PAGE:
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Response to reports that ‘modern life’ has increased rates of childhood cancer

The Bloodwise logo. Bloodwise appears in black text against a white background
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05 Sep 2016

New report claims 40% rise in recorded childhood cancer cases due to lifestyle and environmental causes.

Many newspapers over the weekend covered a new report that claims a 40% rise in recorded cases of childhood cancers in the past 18 years is mostly down to a variety of lifestyle and environmental causes. We feel the evidence is anything but clear-cut.

The researchers analysed Office for National Statistics data on people under the age of 25 diagnosed with cancer since 1998. They found that there are now 1,300 more cancer cases diagnosed a year overall than in 1998. Colon cancer, thyroid, ovarian and cervical cancers – very rare in people under 25 – were highlighted as having a particularly high increase in cases.

Despite cancer screening, diagnosis and recording having improved greatly during this time, as well as a population increase that the analysis didn’t account for, the report authors say the increase in recorded cases can mostly be explained by various factors connected to ‘modern lifestyle’. These include everything from burnt barbeques, pesticides and electronic devices to pollution and working night shifts.

Researchers involved in the report also repeated old claims that power lines and drinking coffee during pregnancy can lead to an increase in the risk of childhood leukaemia. The possible association between power lines and cancer has caused a huge amount of public anxiety over the years, but has never been backed up by any quality scientific evidence.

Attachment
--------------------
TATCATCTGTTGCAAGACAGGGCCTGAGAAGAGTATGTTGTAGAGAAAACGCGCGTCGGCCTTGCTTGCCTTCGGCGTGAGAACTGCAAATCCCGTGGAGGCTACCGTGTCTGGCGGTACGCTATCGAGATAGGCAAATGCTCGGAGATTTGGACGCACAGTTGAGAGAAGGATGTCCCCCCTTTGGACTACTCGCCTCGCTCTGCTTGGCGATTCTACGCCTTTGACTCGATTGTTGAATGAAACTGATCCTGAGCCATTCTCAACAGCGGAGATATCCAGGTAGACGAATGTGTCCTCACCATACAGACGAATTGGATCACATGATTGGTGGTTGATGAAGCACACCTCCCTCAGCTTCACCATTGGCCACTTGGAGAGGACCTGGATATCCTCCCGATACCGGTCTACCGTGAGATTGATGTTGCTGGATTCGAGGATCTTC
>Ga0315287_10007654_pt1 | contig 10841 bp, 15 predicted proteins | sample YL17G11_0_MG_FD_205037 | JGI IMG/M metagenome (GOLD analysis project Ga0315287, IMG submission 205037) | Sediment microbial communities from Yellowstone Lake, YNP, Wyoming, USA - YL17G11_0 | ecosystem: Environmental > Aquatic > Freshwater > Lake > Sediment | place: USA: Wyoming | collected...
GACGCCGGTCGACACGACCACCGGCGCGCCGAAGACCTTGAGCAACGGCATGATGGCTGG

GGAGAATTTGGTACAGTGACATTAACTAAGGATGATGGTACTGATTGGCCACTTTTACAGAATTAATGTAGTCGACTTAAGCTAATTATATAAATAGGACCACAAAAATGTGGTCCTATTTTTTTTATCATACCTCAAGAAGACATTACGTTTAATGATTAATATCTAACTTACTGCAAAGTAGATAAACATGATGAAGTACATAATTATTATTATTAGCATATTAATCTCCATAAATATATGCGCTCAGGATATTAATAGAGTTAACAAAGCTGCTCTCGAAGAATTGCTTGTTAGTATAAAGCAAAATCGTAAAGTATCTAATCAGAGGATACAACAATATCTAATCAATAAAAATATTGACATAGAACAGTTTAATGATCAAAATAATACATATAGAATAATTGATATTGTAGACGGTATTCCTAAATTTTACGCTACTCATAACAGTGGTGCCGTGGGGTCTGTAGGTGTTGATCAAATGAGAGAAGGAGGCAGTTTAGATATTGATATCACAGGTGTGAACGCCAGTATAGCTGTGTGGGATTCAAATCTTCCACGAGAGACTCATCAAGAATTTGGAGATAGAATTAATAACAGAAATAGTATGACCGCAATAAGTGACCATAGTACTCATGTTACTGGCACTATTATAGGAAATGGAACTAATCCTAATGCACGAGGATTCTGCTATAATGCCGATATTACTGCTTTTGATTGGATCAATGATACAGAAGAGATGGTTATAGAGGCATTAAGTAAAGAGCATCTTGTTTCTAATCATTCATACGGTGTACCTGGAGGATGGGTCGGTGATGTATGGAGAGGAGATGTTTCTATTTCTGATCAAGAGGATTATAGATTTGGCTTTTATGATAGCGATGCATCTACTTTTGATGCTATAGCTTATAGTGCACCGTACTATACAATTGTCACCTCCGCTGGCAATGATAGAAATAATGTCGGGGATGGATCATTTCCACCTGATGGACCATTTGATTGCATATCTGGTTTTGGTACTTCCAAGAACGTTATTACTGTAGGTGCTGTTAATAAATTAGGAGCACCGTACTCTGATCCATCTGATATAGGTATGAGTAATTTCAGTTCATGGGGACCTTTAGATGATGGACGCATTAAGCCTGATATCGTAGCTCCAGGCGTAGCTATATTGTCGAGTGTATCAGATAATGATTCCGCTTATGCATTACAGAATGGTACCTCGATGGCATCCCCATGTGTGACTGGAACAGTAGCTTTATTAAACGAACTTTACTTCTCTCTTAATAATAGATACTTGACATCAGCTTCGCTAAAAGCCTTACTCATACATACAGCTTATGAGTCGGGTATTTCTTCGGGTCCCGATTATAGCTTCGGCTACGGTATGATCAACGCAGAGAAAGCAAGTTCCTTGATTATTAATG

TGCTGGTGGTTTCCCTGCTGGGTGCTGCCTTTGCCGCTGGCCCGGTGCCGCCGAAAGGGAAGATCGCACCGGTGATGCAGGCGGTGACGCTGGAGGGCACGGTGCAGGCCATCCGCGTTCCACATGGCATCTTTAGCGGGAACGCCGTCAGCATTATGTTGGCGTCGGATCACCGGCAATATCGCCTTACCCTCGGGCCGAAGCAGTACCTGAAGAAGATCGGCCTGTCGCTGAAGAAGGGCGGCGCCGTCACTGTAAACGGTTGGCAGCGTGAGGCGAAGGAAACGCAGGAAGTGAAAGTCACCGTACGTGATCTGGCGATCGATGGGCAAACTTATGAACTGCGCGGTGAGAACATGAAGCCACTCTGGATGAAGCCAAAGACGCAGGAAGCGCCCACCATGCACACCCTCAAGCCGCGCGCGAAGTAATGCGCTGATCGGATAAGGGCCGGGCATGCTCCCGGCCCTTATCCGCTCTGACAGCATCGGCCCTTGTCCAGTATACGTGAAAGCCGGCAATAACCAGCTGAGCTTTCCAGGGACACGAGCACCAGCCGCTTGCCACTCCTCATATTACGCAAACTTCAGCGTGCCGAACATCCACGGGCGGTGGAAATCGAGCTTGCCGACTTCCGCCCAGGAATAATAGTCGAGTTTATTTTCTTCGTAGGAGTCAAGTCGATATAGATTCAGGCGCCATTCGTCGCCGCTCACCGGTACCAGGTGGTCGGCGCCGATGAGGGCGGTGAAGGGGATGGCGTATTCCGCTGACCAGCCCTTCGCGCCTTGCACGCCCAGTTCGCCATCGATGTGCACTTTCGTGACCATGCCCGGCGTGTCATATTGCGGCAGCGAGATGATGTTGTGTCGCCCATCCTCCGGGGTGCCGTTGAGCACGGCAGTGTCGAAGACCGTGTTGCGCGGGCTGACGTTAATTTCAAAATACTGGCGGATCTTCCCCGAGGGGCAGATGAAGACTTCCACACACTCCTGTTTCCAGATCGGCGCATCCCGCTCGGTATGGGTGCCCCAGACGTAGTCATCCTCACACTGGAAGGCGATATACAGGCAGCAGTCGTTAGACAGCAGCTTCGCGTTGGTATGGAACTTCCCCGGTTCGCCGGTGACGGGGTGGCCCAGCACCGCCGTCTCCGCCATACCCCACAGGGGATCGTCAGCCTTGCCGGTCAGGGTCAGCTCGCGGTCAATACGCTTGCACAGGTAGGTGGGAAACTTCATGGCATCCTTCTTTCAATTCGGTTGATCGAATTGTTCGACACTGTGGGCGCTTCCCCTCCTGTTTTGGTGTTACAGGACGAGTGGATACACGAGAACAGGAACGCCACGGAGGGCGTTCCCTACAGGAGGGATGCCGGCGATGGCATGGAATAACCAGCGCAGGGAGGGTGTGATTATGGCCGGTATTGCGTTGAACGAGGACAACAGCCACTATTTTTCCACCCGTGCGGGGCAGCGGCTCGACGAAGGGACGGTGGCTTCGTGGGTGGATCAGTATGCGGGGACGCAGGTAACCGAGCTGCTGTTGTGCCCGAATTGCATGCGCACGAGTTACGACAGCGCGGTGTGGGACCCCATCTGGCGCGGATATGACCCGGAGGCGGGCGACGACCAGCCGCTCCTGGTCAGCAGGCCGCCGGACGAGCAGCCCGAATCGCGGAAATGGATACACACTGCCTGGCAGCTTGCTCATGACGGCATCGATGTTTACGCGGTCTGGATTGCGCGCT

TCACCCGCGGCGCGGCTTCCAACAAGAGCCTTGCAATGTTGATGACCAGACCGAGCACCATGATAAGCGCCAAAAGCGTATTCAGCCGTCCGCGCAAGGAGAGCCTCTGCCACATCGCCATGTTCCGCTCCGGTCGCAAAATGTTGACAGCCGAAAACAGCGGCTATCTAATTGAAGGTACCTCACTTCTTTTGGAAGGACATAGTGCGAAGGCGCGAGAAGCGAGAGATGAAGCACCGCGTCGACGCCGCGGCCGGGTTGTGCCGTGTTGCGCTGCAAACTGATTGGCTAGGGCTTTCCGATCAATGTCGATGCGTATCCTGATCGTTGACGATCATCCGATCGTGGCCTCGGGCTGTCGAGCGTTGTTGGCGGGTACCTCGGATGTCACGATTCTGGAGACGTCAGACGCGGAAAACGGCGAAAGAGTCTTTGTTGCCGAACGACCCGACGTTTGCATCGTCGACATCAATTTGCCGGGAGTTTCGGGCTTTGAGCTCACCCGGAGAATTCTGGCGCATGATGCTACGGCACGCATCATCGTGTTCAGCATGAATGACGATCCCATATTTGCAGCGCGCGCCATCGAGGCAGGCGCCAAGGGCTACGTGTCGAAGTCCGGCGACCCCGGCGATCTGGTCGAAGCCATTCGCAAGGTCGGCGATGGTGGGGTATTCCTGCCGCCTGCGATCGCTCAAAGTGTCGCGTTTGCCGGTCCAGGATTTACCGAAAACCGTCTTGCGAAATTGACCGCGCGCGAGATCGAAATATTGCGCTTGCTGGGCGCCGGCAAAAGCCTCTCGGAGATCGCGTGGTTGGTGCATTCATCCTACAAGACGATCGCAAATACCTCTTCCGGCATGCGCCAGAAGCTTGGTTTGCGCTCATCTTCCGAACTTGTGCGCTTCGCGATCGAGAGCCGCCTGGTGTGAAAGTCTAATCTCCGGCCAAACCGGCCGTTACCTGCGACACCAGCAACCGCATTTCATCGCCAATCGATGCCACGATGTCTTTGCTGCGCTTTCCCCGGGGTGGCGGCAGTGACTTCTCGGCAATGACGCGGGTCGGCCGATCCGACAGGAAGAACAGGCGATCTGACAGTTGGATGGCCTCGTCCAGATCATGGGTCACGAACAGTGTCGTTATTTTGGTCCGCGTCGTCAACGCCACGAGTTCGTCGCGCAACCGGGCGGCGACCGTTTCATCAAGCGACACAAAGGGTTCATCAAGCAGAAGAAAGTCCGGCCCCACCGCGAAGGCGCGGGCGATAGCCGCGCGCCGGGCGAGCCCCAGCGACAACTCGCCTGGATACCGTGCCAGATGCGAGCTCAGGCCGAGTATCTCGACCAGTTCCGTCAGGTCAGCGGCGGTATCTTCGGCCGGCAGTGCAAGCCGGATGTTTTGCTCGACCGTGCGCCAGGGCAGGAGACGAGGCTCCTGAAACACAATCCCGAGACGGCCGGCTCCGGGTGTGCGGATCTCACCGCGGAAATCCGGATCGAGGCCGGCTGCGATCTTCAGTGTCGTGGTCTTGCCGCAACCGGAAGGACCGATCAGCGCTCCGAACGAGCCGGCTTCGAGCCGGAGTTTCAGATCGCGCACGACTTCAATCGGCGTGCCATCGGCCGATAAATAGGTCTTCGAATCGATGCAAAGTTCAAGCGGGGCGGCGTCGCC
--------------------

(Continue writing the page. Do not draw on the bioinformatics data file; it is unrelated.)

“There is no new evidence here and the most up-to-date and robust studies into the causes of childhood cancer have discredited the idea of a link between power lines and childhood leukaemia,” says Dr Matt Kaiser, Head of Research at Bloodwise. “Laboratory studies have also shown that there are no plausible mechanisms that electromagnetic radiation from these sources can lead to biological changes.”  

The evidence that drinking coffee during pregnancy can lead to childhood leukaemia is equally extremely limited and repetition of such alarmist claims can be very distressing for parents. The evidence (or lack of it) for the links between drinking coffee during pregnancy, power lines and magnetic fields and childhood leukaemia, as well as the potential pitfalls of interpreting these sorts of results, is analysed extensively in a blog from 2014 by Dr Matt Kaiser here